I wrote a new short story just before Sol was born, and I tried submitting it to Tor.com, which is aiming high—they’re currently the best-paying fantasy market that I know of. Today I got a rejection note, but it was a nice rejection note: “Thanks so much for submitting to Tor.com, and for your patience while we evaluated your story. Unfortunately, I’m afraid that ‘The Fairy
Midwife’ isn’t quite right for us. It’s always hard to reject a good story, and this is fun and inventive. I think it hasn’t lived up to its potential—there are tools here for a deeper emotional impact than I felt—and so I wish you the best of luck placing it elsewhere. Please send us more of your stories in the future!”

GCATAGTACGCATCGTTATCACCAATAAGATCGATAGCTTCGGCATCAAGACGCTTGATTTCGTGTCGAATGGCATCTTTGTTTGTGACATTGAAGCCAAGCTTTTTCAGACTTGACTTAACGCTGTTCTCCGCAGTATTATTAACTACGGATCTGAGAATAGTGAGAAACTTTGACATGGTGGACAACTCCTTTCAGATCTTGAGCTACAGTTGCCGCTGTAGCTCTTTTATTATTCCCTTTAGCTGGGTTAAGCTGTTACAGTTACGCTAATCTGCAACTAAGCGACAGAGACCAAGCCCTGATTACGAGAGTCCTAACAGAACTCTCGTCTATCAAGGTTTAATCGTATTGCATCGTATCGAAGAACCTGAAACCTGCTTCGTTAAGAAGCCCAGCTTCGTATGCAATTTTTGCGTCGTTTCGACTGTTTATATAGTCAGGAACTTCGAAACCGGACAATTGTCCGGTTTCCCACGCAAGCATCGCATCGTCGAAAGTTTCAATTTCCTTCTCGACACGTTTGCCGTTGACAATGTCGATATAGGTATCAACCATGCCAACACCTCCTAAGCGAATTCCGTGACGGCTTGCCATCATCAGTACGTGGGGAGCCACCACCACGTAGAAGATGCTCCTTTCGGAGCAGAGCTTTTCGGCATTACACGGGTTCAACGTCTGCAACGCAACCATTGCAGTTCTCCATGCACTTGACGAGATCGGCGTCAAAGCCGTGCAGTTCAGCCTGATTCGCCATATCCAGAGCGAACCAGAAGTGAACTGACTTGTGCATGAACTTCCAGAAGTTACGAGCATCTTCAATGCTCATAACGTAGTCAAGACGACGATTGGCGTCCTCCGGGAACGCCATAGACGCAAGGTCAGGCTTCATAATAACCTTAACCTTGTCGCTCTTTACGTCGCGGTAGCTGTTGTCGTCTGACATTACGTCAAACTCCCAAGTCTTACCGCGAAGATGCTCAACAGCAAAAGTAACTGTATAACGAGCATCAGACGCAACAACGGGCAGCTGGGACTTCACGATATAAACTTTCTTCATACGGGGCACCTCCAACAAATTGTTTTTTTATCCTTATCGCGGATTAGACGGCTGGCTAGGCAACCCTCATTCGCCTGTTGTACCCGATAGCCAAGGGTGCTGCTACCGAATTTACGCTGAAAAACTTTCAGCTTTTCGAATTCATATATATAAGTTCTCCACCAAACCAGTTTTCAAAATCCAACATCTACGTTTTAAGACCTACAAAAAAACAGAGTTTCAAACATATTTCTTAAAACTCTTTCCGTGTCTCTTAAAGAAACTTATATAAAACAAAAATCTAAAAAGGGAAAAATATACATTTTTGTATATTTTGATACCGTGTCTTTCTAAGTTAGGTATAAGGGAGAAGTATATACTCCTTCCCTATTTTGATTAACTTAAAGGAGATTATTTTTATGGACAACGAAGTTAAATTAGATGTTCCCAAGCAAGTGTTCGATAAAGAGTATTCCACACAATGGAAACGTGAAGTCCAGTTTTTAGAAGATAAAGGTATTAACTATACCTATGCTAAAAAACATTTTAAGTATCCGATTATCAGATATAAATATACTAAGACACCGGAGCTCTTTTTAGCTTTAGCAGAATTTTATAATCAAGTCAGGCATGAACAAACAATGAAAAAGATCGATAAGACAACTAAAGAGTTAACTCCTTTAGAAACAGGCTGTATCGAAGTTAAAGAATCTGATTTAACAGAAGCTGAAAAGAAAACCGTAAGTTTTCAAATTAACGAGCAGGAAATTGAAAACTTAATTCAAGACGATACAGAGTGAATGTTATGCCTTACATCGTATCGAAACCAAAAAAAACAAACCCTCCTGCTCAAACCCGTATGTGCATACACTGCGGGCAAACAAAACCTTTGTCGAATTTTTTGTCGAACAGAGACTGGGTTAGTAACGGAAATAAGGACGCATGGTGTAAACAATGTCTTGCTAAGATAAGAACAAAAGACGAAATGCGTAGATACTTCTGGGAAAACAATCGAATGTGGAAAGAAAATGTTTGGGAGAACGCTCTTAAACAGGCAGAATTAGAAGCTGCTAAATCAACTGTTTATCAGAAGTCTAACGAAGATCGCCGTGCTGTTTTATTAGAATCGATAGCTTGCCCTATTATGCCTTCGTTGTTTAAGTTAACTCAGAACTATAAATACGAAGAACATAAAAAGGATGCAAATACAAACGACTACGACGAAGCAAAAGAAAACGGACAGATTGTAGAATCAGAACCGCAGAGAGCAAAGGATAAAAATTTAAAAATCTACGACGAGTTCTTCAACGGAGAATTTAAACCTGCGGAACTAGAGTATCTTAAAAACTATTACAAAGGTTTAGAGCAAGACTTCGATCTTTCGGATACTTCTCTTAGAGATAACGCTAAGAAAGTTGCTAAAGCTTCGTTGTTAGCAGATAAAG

This is indubitably a “good” rejection. Good rejections are when you get personalized feedback (as opposed to the generic “does not meet our needs at this time”) and the editors express a desire to see more of your work. I think I went through like a dozen rejections before I made my first short fiction sale (to Dragon magazine back in 1994), and they got progressively nicer and nicer until I finally sent something they actually bought. First it was just the printed slip; then it was the printed slip with a handwritten note on it; then it was an actual letter from an actual editor with detailed and specific feedback; and finally it was an offer letter with contracts to sign. So there’s definitely a hierarchy of rejections. And a good one can kind of make my day.
I don’t actually have anything else to send to Tor.com right now—before this story, I hadn’t written any short fiction for a long time—but I’ll send “The Fairy Midwife” somewhere else. It’s fun and inventive, after all!